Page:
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The C.A.S.H. Courier

ARTICLE from the Fall 2008 Issue

Jan Haagensen Helping To Stop Deer Hunting In East Goshen, Pa

By Jan Haagensen, Esq.

What follows is a report from the battlefield demonstrating what it takes in time and energy for the foot soldiers to get to square one: OPPORTUNITY FOR A HEARING.
It sounds fundamental, doesn’t it? It is:

The East Goshen plaintiffs initially challenged the constitutionality of their community’s deer hunt “reduction initiative” in state court. They received no notice from any state court judge setting a hearing for consideration of their request for preliminary injunctive relief (to stop the hunt BEFORE it was supposed to start). Plaintiffs filed on September 3, 2008, well before the hunt was scheduled to take place on September 20th.

Because the days went by and they still were not noticed by any state court judge as to time of hearing on their request, they asked for special emergency ex parte injunctive relief on September 16, 2008. Again, they heard nothing from the court.

The hunt began in East Goshen’s parks on September 22. Plaintiffs had been afforded no opportunity whatsoever to be heard. On September 29, Plaintiffs filed an action in the United States District Court, based on gross violations of their First Amendment right of access to the court BY THE COURT, and based on East Goshen’s infringement of their First Amendment right of free speech through implementation of its deer kill. Plaintiffs also based their federal action on violation of their Fourth Amendment and Fourteenth Amendment rights. The plaintiffs then asked for a temporary restraining order to stop the hunt, and return to the status quo, pending resolution of these issues on their merits. The first opportunity provided to them for such hearing has been scheduled by a federal court for November 20, 2008.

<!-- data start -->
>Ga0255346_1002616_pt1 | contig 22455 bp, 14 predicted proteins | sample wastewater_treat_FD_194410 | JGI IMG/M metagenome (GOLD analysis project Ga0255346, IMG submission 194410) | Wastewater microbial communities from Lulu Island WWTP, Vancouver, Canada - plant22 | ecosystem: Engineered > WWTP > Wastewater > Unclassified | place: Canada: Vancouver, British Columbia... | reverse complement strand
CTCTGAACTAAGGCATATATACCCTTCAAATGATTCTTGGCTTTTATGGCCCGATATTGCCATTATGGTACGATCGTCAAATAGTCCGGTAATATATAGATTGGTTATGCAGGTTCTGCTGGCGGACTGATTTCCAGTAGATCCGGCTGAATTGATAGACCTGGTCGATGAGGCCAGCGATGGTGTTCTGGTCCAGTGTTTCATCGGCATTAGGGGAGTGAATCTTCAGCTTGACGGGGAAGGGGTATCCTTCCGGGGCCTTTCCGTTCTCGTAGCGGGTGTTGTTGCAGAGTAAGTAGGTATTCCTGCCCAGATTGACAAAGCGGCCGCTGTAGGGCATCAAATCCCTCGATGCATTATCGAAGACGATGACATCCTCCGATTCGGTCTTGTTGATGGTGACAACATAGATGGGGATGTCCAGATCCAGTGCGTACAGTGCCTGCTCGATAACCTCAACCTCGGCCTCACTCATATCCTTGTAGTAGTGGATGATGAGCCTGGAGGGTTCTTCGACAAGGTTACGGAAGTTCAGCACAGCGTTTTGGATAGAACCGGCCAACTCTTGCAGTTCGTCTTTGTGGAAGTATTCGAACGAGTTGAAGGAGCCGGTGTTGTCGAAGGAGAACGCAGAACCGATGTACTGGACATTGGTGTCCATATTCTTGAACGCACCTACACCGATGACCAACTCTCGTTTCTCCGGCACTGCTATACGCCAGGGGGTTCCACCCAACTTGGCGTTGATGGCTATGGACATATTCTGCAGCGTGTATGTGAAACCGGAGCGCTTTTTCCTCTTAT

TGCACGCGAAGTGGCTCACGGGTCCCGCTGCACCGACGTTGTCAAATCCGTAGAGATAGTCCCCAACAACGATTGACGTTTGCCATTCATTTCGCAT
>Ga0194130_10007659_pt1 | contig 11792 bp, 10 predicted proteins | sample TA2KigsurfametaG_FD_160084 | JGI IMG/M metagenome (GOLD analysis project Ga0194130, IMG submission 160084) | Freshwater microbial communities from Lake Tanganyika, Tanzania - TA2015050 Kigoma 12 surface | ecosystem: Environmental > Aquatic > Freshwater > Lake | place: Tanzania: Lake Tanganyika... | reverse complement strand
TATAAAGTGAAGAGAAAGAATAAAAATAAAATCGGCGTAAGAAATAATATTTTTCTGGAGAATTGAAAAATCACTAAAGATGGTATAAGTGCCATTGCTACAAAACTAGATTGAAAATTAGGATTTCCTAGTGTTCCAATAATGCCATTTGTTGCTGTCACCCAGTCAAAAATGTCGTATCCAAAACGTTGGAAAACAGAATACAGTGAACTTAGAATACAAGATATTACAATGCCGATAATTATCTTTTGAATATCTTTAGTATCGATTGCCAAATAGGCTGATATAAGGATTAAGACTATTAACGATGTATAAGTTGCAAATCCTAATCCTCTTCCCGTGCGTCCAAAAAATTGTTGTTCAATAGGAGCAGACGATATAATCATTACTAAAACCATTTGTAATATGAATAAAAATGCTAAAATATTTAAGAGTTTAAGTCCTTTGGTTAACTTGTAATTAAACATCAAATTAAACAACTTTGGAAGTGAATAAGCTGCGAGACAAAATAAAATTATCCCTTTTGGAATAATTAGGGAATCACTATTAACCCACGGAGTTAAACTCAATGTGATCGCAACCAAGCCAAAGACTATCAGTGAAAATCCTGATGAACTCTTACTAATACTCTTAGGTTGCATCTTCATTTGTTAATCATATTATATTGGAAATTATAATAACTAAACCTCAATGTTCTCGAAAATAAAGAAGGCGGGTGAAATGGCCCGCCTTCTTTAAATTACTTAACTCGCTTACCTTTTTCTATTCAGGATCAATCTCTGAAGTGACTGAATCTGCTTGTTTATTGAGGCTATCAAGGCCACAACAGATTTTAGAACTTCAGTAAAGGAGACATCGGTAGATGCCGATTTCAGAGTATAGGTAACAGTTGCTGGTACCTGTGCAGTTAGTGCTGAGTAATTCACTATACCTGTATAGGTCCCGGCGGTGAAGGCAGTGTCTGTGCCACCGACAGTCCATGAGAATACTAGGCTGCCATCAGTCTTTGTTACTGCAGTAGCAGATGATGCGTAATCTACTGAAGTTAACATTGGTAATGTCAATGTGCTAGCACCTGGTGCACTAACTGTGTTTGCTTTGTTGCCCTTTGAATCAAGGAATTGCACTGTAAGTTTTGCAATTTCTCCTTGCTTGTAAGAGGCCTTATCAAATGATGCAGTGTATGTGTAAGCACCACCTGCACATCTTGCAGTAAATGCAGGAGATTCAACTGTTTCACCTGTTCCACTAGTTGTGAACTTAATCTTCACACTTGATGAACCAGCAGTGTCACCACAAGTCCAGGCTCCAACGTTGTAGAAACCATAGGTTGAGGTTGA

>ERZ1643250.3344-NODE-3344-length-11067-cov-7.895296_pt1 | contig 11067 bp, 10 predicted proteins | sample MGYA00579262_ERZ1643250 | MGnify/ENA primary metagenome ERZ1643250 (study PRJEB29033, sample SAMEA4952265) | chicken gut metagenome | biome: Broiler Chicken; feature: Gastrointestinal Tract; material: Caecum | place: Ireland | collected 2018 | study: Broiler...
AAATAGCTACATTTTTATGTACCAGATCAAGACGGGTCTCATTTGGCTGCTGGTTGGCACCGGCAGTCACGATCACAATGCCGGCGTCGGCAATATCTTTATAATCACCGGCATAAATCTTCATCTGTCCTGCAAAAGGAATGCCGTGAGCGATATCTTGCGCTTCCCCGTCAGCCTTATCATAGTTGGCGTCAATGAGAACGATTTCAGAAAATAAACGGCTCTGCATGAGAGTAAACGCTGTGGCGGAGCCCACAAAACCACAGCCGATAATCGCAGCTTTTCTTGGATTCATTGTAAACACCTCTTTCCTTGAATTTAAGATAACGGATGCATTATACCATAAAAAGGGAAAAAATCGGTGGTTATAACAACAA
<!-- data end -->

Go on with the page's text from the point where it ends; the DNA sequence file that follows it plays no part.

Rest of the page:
On September 30, a day after the plaintiffs had filed in a federal court, a state court judge published an order summarily, without explanation, denying their request for emergency injunctive relief stopping the hunt. Plaintiffs were never given any opportunity to be heard before this decision came down. Plaintiffs immediately appealed this final order to the Commonwealth Court of PA. Jurisdiction then lay in the appeals court, and no further action could go forward, after the appeal was taken, in the lower state court.

The Commonwealth Court is now at least considering the plaintiffs’ request for an immediate stay of the deer hunt, pending resolution of the merits of their appeal.

The federal judge will also hear their request for a temporary restraining order, on the 20th of November. The hunt has been underway for almost two months. Plaintiffs have gone through this struggle just to get a fair chance to be heard SOMEWHERE, either in the state appellate court system OR in a federal court, instead of being completely thwarted.
You can help fund Jan Haagensen’s legal work to reverse the PA hunter harassment statute by contributing to C.A.S.H. Just earmark your check on the note line for the “Legal Fund.”

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